This file was generated 2002-09-03 03:17 GMT. This movie's information hasn't changed since 2001-08-21.
Scott Ventura >> Movie Commentary >> June 1998 >> The Truman Show
If I told someone that hadn't seen this movie that Jim Carrey is perfect as the lead, that would be enough motivation for many to skip it. I've enjoyed Carrey's antics in the past, notably in Liar Liar, but it still didn't prepare me for this. He plays a character the likes of which real life doesn't provide us, providing both the entertainment value for the audience in the movie and the excitement for the audience watching the movie.
Andrew Niccol, who made a name for himself by directing and writing Gattaca, provided the story for Truman. The structure for the narrative leads in interesting directions. Since this is a new story, there's still curiosity in seeing it unfold. Truman's epiphanies are often shared with the audience, and the story reveals its details in its own time.
The real town of Seaside provides a perfect setting for The Truman Show. The homogeneity of the architecture and color schemes looks eerily like a town built by a producer. Since Seahaven is supposed to be such a town, it's difficult to believe that Seaside is a real place. I don't know whether to credit the town or the cinematography by Peter Biziou for the bright, sharp look. The colors leap off the screen, and it enhances the surreality of Truman's experience.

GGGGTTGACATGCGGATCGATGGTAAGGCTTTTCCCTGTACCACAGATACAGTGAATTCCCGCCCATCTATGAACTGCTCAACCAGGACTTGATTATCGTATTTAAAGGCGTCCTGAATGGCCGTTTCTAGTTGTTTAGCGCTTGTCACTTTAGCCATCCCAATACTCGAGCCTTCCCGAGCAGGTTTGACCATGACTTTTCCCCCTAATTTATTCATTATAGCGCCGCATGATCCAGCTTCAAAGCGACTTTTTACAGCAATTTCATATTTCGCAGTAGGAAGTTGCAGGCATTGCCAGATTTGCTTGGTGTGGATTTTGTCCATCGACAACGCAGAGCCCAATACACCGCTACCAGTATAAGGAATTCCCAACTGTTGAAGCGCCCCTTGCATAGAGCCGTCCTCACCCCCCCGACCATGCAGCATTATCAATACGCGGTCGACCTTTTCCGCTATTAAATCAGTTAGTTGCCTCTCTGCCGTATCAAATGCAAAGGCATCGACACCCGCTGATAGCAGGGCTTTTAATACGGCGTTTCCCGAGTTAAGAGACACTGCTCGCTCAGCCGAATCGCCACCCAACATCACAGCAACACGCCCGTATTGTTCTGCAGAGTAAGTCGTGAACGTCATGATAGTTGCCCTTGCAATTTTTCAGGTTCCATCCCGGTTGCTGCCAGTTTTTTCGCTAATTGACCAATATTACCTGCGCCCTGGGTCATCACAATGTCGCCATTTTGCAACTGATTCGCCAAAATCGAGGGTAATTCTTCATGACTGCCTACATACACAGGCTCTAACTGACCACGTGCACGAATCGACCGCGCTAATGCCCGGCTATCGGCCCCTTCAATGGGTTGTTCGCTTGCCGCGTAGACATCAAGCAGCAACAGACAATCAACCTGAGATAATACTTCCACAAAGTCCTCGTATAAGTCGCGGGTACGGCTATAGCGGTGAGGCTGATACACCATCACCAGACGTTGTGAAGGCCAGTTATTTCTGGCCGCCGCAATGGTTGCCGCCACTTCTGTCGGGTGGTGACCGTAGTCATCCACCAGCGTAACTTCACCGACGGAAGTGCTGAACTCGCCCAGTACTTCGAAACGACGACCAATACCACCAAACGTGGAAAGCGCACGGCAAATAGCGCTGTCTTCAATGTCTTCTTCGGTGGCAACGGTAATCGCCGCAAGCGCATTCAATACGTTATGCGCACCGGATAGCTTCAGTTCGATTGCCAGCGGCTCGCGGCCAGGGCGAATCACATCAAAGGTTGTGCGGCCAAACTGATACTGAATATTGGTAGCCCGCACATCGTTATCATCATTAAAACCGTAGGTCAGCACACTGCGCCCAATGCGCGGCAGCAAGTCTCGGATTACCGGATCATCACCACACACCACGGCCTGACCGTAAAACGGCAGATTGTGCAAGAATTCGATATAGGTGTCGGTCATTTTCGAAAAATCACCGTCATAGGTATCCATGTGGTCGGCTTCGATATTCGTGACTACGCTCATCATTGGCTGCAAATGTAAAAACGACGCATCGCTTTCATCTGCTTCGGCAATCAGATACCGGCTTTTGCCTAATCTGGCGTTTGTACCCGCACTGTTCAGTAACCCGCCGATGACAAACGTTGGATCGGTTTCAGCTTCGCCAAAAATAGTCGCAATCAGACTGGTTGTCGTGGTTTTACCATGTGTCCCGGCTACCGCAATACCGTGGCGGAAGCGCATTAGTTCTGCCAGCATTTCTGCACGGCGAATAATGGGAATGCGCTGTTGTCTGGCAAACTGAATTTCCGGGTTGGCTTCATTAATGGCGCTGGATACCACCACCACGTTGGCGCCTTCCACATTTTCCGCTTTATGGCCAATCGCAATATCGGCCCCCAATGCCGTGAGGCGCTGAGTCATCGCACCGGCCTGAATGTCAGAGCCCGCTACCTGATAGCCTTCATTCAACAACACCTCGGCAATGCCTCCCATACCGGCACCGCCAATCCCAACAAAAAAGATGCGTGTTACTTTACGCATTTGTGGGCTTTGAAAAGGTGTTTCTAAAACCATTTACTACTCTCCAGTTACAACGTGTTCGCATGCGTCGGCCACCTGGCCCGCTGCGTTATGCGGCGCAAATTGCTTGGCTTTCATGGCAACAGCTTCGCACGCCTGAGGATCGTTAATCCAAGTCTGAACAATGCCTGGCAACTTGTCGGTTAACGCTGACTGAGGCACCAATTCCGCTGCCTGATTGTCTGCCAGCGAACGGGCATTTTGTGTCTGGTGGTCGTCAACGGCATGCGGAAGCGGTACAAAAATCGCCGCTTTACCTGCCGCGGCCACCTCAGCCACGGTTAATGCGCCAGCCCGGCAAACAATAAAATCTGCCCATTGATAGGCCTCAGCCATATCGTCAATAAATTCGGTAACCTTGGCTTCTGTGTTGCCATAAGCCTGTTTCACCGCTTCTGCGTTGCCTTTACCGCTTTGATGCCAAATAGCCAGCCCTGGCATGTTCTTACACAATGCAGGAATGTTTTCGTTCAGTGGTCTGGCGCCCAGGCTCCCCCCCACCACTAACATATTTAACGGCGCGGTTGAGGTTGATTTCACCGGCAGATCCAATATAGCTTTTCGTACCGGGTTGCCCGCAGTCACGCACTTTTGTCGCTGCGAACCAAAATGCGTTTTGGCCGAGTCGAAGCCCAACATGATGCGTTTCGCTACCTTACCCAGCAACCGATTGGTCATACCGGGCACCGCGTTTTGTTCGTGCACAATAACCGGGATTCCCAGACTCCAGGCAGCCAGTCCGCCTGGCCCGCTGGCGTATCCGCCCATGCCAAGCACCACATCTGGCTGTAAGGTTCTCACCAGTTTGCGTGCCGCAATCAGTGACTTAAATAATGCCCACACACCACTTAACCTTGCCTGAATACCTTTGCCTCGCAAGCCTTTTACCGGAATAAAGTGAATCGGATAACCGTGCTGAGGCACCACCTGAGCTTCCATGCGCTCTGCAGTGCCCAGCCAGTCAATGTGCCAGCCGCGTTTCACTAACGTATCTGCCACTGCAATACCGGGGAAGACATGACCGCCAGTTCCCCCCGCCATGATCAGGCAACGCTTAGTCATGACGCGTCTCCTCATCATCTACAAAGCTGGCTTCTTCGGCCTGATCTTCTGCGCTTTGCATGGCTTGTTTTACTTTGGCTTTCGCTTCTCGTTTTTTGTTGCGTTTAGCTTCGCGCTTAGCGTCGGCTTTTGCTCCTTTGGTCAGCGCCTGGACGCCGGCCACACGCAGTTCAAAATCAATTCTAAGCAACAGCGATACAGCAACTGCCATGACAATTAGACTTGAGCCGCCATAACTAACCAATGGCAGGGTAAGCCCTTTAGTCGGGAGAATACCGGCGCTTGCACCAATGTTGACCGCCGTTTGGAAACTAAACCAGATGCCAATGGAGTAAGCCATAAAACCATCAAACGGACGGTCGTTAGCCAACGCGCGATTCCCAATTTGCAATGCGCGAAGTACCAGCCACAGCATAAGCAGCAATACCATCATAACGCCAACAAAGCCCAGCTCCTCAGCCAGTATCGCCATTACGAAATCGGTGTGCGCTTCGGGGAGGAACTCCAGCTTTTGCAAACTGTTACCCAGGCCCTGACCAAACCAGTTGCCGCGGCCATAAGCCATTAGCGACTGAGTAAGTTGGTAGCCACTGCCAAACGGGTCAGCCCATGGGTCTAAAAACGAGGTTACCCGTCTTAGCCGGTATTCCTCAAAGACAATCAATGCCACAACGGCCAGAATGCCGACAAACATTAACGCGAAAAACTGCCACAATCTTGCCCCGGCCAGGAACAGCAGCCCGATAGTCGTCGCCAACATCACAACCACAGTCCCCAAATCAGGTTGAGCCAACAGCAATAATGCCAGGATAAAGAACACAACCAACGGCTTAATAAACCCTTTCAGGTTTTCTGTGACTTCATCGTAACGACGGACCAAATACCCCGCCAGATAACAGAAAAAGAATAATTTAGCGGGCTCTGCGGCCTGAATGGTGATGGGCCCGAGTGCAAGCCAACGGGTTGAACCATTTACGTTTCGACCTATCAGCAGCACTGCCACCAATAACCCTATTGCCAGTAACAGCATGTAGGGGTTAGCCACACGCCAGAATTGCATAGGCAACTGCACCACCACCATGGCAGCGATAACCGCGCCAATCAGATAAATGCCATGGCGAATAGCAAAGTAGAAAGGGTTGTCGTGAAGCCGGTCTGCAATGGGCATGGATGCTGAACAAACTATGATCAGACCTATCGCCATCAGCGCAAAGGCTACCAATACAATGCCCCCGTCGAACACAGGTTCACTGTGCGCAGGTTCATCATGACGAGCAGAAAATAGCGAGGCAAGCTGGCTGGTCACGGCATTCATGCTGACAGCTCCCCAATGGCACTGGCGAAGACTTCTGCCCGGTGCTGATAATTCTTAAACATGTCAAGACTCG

To chronicle a life secretly requires cameras in unusual locations, and the movie finds some great ones. I particularly enjoy the inside-the-car-radio perspective and the inside-the-vending- machine perspective. It's also funny that many of the characters in Seahaven are also camera operators, and not always very good ones. The nonstandard perspectives don't dominate the film, but they enhance the flavor quite a bit.
There's not much of note about the DVD. The menus are very stylish and have spiffy transitions. The English-language audio is premixed to stereo and 5.1, and there's a French-language track, but the subtitles are only in French. The Special Features menu has two trailers, and nothing else. There are no featurettes, production notes, cast bios, commentary tracks or anything to really make having the movie on DVD particularly enlightening.